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Why Does Tuna Salad Taste Different From The Deli?

Tuna salad was created in the 1800s during economic tough times, where people mixed bits of meat and veggies with mayo and put it on a lettuce leaf. Once women joined the workforce, restaurants began serving it on bread to be eaten for lunch or on the go, and thus the tuna salad sandwich was born.

Per The Practical Kitchen, the reason deli tuna salad tastes so different is because it is kept a night or two in the fridge, where "the flavors have time to meld together. The mayo and seasonings absorb into those individual components — the celery, in particular — creating a more cohesive tuna salad experience."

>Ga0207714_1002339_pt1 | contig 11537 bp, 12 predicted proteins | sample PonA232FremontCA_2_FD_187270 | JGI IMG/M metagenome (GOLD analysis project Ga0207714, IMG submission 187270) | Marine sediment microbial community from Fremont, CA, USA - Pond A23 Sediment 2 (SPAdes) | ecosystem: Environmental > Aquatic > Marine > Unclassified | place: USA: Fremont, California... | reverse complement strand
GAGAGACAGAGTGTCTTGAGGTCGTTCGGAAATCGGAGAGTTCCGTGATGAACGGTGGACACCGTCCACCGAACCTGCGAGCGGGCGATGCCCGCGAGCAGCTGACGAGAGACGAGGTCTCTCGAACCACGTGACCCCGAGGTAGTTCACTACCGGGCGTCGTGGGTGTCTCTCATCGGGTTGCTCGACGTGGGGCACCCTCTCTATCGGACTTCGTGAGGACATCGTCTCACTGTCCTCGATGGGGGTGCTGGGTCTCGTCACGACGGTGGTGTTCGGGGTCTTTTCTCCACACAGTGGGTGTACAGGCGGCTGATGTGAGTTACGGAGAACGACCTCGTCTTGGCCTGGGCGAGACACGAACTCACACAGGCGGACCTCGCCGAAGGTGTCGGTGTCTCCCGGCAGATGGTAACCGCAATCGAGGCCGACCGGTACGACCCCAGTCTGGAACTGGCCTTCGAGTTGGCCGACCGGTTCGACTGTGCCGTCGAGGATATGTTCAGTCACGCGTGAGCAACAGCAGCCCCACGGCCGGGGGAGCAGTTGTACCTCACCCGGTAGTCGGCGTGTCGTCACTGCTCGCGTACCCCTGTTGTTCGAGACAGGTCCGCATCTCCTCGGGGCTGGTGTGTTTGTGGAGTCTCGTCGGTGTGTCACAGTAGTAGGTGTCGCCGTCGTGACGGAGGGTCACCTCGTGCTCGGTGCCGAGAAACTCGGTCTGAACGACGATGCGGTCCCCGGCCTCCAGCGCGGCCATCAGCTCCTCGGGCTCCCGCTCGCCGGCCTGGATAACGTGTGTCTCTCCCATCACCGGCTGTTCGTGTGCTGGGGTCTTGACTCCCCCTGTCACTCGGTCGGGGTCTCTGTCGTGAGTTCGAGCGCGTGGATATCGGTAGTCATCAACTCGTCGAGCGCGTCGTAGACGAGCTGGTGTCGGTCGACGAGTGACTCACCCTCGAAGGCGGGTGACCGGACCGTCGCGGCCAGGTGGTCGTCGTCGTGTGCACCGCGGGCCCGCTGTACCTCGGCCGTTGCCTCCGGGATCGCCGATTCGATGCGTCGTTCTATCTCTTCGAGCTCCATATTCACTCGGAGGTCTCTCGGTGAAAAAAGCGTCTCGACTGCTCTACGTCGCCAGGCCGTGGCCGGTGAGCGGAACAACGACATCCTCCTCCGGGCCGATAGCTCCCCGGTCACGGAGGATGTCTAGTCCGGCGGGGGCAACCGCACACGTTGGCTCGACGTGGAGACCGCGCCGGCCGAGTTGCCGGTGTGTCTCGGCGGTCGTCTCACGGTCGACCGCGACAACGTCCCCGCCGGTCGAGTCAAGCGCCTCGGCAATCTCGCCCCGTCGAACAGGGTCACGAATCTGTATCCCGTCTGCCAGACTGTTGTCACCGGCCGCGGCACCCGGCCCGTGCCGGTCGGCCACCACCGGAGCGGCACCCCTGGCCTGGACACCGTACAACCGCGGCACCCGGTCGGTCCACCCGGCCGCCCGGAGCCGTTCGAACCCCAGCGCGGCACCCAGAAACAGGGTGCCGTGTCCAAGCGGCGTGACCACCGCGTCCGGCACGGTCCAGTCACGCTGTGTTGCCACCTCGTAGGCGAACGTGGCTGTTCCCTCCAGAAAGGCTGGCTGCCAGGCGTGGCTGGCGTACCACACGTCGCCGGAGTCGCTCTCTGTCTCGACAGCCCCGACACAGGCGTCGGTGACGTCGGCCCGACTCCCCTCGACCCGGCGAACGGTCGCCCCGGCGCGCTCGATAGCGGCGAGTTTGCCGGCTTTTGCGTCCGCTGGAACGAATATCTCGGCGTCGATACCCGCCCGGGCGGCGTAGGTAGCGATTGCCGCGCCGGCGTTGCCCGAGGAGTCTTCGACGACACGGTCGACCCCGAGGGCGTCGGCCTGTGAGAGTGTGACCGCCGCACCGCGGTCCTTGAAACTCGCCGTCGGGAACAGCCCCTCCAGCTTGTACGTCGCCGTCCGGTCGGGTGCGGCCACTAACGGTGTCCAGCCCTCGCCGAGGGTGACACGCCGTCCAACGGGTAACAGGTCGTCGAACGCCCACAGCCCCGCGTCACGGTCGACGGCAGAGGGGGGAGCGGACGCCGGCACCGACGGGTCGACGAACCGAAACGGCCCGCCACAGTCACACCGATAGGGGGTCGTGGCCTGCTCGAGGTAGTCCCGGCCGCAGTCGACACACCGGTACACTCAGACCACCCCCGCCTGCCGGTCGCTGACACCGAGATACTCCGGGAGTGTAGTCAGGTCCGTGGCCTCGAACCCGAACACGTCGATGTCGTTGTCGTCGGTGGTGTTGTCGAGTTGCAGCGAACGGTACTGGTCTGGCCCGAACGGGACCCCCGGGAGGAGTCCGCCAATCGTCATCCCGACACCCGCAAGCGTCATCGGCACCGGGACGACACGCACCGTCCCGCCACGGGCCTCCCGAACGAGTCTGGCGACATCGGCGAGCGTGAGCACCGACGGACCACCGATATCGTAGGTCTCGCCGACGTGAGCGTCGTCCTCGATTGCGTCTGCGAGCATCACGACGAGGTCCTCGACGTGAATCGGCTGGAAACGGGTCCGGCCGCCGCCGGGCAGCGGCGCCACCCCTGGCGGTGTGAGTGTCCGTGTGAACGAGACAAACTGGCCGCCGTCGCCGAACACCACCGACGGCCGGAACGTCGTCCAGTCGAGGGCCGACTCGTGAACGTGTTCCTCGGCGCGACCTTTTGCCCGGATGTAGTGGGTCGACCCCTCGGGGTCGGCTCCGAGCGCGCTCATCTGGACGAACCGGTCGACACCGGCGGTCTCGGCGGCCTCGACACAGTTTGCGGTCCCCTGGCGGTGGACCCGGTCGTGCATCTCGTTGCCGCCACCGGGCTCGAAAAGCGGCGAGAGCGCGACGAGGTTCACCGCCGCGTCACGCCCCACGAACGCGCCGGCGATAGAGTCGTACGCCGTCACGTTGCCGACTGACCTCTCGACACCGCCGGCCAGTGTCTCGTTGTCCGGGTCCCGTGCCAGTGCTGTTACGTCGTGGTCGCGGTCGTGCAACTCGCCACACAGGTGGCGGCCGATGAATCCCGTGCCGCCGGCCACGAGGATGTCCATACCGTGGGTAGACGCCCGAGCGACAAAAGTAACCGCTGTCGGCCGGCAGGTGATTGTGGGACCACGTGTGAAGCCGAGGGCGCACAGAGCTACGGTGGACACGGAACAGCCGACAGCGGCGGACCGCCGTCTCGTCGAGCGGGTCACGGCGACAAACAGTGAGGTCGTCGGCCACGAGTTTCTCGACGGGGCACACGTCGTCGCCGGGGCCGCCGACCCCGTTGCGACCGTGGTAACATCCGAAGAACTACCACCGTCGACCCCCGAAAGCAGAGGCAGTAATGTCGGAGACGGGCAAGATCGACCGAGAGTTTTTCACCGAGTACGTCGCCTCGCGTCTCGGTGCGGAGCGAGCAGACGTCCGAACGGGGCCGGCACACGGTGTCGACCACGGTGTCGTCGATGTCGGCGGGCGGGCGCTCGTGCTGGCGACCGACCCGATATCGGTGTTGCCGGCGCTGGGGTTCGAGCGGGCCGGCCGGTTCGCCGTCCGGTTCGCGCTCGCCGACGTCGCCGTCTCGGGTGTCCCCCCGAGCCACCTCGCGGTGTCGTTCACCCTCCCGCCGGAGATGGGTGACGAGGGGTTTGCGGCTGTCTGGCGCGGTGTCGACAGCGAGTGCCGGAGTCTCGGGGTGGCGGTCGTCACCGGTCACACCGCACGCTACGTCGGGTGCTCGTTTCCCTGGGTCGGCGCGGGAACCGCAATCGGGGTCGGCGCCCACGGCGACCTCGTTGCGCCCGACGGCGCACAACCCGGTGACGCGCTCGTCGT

You can improve your homemade tuna salad with crunchy ingredients — like chopped apple, toasted sesame seeds, bacon, nuts, or even fried capers — to break up the soft texture. You can also spice it up with ingredients like Dijon mustard, sriracha, tabasco, hummus, Greek yogurt, salsa, soy sauce, raisins, lemon zest, or avocado.